Terahertz waves have received more research attention recently than any other time. This is in view of the many potential applications, for example, in wireless communication and nondestructive imaging. To realize these special applications, compact terahertz-wave sources as well as sensitive detectors operating at room temperatures are extremely important.
Resonant tunneling diode is an important extremely compact terahertz wave source. At around 1 Terahertz region, the resonant tunneling diode devices can generate continuous wave and monochromatic terahertz wave output in the order of microwatts at room temperature.
Frequency up conversion in the nonlinear optical crystals appears to be a promising approach for detection of terahertz wave radiation at room temperature. In this process, terahertz-wave radiation is normally mixed with an optical pump wave in a nonlinear crystal to yield an optical up-converted wave. Then the up-converted wave can be separated from the residual pump wave and detected implementing a commercial sensitive photodetector designed with nanosecond time resolution.
Yuma Takida, Kouji Nawata and Hiroaki Minamide at RIKEN and in collaboration with Safumi Suzuki and Masahiro Asada at Tokyo Institute of Technology demonstrated a nonlinear optical detection of terahertz-wave radiation from continuous-wave resonant tunneling diode gadgets with frequencies of 0.58, 0.78, and 1.14 terahertz at room temperature. They demonstrated that the terahertz-wave radiation from resonant tunneling diode gadgets is up-converted to near-infrared waves in a nonlinear optical magnesium-oxide-doped lithium niobate crystal. They achieved a detection limit of the continuous-wave terahertz-wave power of 5nW at 1.14 terahertz, which corresponded to 2-aJ energy and about 2.7×103 photons. Their research work is now published in Optics Express.
The authors collimated the continuous wave terahertz-wave radiation from the resonant tunneling device and focused the wave on a magnesium-oxide-doped lithium niobate. Magnesium-oxide-doped lithium niobate crystals were used as the nonlinear medium for this study. A normal incidence configuration implementing a trapezoidal crystal was applied to effectively couple the waves into the nonlinear crystal.
In view of the nonlinear phase-matching condition in the crystal, the difference-frequency up-converted wave was produced, and then amplified during propagation through the crystal. The authors implemented a spatial filter to separate the up-converted wave from the residual pump wave. In the experiment, no phase-locking between the terahertz and pump waves was necessary since the difference-frequency up-conversion process was sensitive to the intensity of the two only.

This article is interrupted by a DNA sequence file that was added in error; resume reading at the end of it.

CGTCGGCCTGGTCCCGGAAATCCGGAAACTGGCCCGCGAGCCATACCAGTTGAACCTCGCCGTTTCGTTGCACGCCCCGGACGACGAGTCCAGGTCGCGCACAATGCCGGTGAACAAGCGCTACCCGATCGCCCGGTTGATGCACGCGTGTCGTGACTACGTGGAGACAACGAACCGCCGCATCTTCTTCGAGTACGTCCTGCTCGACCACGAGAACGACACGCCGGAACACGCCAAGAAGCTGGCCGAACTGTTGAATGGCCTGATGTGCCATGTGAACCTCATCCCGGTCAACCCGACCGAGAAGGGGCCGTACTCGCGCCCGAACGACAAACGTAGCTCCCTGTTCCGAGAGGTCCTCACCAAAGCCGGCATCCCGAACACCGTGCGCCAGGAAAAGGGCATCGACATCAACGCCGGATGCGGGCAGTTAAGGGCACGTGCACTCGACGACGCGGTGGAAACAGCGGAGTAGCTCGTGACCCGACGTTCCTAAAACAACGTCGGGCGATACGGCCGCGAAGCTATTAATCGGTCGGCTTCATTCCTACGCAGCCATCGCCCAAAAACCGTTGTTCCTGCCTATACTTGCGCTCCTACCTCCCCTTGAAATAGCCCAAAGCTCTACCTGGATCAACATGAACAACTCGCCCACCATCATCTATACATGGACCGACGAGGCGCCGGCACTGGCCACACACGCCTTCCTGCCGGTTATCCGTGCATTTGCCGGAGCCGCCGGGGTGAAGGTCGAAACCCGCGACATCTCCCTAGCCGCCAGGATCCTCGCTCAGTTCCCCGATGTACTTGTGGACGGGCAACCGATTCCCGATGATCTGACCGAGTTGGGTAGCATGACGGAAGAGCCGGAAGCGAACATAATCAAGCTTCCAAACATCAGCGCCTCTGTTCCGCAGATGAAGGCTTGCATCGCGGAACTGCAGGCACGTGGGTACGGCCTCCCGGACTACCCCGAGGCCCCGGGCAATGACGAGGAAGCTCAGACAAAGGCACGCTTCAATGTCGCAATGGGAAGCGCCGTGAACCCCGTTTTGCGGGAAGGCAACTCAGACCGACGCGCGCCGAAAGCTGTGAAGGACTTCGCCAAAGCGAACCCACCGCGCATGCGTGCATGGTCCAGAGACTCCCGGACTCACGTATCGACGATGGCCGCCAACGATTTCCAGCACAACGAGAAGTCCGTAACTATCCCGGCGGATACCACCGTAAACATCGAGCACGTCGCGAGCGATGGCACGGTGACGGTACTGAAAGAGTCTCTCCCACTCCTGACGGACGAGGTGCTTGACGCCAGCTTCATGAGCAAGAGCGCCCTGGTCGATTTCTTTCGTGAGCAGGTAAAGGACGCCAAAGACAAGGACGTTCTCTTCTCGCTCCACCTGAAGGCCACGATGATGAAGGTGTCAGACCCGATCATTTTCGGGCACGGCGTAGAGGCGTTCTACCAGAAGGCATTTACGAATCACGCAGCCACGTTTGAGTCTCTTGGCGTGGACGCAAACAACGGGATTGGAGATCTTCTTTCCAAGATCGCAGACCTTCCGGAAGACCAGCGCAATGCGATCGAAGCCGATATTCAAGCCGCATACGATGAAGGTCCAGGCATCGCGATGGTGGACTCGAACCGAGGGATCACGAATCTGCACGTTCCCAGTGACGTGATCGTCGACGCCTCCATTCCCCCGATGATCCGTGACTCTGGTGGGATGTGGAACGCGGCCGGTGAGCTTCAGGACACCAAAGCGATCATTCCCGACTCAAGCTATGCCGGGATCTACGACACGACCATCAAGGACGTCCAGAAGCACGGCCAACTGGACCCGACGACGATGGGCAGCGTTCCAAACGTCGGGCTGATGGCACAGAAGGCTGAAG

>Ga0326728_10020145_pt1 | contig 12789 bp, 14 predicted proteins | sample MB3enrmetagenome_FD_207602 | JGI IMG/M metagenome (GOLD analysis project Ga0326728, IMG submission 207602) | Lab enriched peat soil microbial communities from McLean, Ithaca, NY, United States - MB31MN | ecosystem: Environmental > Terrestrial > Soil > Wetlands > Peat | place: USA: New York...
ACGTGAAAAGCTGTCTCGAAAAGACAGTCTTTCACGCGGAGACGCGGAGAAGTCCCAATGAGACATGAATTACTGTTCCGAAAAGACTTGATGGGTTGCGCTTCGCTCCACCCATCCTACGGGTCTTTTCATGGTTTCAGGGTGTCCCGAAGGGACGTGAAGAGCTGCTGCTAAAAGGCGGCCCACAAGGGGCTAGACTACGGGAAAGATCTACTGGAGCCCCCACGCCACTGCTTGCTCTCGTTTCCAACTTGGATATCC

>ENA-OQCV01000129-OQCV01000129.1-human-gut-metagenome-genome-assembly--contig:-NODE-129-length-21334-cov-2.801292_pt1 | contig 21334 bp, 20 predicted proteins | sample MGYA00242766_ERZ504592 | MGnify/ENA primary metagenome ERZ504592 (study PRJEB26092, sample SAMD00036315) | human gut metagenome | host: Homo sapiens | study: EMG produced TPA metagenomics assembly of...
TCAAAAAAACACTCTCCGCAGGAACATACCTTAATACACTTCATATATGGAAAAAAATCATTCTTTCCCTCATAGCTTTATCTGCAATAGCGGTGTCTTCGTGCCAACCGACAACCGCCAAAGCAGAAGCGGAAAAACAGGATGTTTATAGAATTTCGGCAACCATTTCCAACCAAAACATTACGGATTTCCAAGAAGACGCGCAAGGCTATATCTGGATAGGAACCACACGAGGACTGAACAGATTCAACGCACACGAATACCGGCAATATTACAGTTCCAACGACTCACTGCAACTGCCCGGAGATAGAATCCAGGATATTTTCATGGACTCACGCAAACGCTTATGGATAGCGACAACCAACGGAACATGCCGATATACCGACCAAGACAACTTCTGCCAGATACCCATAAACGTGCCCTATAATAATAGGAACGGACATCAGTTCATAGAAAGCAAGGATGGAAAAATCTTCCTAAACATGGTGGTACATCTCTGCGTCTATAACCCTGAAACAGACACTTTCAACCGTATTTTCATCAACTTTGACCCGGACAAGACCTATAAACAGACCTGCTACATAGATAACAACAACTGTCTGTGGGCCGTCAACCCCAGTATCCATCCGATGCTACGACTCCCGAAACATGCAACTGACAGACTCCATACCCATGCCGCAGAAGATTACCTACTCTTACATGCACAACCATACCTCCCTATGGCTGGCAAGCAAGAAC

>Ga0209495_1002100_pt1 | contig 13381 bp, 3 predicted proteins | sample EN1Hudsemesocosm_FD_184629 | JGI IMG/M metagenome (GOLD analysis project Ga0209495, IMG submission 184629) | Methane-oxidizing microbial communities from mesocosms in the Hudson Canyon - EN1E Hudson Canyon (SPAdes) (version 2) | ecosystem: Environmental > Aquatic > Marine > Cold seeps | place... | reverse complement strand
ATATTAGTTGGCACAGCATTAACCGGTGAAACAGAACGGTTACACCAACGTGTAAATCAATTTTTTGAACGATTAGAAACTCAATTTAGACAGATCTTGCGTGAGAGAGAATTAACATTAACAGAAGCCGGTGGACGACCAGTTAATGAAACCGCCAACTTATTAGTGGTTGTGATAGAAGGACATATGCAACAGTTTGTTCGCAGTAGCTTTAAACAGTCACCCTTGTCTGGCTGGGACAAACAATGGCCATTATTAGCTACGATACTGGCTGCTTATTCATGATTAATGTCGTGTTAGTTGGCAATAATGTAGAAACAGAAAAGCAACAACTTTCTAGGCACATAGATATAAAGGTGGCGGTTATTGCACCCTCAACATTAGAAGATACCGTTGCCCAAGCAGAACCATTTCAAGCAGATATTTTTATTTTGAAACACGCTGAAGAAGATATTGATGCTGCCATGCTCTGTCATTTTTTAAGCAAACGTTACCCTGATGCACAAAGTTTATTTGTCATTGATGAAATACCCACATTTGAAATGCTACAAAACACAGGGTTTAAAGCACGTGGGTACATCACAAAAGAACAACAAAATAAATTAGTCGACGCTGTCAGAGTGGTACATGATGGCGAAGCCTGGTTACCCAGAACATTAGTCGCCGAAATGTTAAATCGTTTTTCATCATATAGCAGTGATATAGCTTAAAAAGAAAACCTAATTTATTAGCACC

The research team was able to achieve a minimum detection limit of as low as 5 nW at 1.14 terahertz. This was corresponding to 2-aJ energy and 2.7×103 photons. The results of their experiment indicated the the input frequency as well as the power of the resonant tunneling devices could be calibrated by determining, respectively, the output wavelength and energy of the up-converted waves.
Comparing the detection performance of the continuous wave resonant tunneling diode gadgets and a pulsed injection-seeded THz-wave parametric generator helped the authors observe that the method was not only applicable to resonant tunneling diodes, but also other terahertz wave sources.
The proposed detection technique can be implemented in real-time spectroscopic detection with multi-frequency terahertz-wave sources since, in the experiment; the non-collinear phase matching achieved simultaneous up-conversion from superposed terahertz waves. Therefore, this optical detection for the compact terahertz wave sources will be helpful in opening new opportunities for terahertz wave applications.
Yuma Takida, Kouji Nawata, Safumi Suzuki, Masahiro Asada, and Hiroaki Minamide. Nonlinear optical detection of terahertz-wave radiation from resonant tunneling diodes. Vol. 25, No. 5 | 6 Mar 2017 | OPTICS EXPRESS 5390.Go To Optics Express